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Webkinz children's site is subject of complaint to FTC

December 13, 2011 |  3:30 pm

The children's online site Webkinz is the focus of a complaint filed with the Federal Trade Commission by a child advocacy group, which is urging the agency to investigate corporate parent Ganz for alleged deceptive and unfair trade practices.

The Campaign for a Commercial-Free Childhood on Tuesday accused the Canadian owner of the popular website of violating facets of the Children's Online Privacy Protection Act, which prohibits the collecting and maintaining of children's personal information about users. The complaint alleges that Ganz fails to provide a link to its privacy policy on its home page, in violation of the act. It also contends that the policy is written in "vague, confusing and contradictory" language.

According to the complaint, Webkinz asks children to provide their first name, date of birth, gender and state of residence during registration, urging the users "it is important to use real information." As the child navigates the animated website, dubbed Webkinz World, Webkinz monitors the child's activity by depositing software to track his or her movements through the site, the complaint said. 

As the children play in Webkinz World -- which is aimed at children ages 6 to 13 and enables users to play games and interact with other members -- Ganz allows third parties to track their activities for behavioral advertising purposes, the advocacy group alleges.

Ganz says parents can "easily opt out" of having their children view ads, noting it is "committed to being highly responsible in our approach to advertising." But ads continue to appear on the site, even after parents have opted out, according to the complaint. In fact, the complaint said, ads are incorporated into Webkinz games such as "Wheel of Wow," which attracts some 4 million players a month.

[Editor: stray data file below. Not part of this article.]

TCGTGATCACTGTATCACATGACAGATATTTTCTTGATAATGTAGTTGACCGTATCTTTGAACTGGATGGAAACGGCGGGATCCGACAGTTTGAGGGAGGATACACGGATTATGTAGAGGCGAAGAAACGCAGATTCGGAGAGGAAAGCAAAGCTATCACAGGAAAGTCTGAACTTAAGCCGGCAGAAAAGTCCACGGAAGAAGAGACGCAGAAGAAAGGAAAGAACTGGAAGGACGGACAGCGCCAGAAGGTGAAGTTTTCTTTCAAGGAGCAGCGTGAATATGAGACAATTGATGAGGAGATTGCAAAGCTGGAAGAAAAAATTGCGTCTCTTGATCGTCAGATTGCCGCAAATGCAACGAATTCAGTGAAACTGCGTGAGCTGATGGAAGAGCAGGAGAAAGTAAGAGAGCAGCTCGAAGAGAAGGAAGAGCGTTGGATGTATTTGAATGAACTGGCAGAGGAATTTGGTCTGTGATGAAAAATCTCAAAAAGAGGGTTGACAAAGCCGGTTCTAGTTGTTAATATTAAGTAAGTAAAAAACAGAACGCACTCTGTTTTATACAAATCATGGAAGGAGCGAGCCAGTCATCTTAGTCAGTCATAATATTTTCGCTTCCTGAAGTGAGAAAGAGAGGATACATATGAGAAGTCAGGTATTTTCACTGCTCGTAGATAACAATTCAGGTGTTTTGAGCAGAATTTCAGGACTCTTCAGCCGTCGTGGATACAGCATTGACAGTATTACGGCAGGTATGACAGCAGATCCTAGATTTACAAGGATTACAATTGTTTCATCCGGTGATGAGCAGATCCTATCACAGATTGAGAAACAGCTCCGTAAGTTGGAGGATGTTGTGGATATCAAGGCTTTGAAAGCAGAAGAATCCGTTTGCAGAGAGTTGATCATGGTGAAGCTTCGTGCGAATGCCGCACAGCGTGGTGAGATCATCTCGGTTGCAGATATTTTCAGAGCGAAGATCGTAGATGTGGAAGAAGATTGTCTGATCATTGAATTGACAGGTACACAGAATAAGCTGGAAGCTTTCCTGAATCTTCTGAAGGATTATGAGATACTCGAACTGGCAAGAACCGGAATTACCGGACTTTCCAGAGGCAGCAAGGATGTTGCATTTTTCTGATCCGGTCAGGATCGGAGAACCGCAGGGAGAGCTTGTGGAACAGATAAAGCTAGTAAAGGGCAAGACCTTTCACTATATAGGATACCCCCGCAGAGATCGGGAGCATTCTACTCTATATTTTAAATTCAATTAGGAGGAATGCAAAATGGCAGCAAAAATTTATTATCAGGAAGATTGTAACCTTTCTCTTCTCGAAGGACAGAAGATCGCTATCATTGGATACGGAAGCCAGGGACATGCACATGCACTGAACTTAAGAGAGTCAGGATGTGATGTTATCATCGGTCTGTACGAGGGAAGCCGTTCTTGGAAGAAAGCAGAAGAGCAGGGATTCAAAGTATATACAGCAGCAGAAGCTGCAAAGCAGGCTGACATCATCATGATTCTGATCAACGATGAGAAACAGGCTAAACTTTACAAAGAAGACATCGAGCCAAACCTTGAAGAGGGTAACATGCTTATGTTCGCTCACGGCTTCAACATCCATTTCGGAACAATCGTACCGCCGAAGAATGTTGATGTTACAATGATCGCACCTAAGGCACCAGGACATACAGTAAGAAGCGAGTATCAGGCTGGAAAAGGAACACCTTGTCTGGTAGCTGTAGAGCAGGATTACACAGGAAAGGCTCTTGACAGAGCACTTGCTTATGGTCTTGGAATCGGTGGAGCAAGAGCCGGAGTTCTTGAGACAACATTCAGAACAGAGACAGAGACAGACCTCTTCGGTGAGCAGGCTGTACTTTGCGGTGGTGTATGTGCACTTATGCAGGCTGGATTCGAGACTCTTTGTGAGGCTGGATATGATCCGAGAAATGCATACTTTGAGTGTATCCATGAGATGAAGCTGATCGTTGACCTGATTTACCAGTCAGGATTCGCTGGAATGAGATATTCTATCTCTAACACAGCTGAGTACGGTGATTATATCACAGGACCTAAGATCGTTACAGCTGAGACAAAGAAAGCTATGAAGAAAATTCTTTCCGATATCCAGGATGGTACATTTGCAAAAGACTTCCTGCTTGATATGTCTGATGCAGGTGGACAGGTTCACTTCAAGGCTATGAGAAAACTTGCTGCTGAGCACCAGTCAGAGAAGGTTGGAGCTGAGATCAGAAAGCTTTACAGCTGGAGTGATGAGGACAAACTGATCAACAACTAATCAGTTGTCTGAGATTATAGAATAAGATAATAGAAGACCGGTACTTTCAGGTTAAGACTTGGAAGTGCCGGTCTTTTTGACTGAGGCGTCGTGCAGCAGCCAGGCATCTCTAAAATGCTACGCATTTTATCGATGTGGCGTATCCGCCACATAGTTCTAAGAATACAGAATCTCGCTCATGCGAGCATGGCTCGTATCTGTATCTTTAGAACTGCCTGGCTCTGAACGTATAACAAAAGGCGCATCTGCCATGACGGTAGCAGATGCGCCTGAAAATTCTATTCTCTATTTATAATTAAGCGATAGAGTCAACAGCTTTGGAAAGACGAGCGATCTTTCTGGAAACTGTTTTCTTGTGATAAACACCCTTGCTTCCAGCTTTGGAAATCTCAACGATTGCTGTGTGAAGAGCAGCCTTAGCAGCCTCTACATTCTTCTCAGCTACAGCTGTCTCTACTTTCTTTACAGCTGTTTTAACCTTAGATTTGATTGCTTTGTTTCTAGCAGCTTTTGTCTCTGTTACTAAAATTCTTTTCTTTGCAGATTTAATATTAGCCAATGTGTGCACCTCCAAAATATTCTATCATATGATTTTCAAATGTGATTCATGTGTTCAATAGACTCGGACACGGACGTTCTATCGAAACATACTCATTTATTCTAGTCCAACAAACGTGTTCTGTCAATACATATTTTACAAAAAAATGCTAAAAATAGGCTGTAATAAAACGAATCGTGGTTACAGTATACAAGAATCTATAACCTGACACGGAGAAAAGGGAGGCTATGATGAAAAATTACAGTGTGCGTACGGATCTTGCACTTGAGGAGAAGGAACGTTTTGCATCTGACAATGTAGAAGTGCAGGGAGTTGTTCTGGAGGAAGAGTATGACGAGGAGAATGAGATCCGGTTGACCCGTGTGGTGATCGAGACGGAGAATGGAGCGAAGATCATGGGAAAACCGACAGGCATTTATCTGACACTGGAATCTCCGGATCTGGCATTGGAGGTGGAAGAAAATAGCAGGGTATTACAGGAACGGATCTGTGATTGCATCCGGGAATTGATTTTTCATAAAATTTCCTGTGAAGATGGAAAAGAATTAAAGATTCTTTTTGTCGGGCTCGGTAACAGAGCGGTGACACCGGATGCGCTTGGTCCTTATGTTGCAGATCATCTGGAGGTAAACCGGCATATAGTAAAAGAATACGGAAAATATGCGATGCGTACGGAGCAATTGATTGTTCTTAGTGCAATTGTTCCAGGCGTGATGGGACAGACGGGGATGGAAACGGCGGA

The Campaign for a Commercial-Free Childhood alleges that Ganz's privacy policy is deceptive because it states that the information it gathers from children during the registration process could not be used to identify the child offline. It further alleges that the practice of using software -- "cookies" and "web Beacons" -- to track children's activities and serve them targeted ads without parental consent "contravenes FTC guidance on behavioral advertising" and amounts to an unfair trade practice.

"Parents are undermined and children harmed when companies like Ganz offer misleading advertising policies," said Dr. Susan Linn, director of the Campaign for Commercial-Free Childhood.

Elaine Parsons, Ganz's director of operations, said the company is reviewing the complaint but wasn't prepared to comment.


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Disney to pay $3 million settlement over children's online privacy

-- Dawn C. Chmielewski

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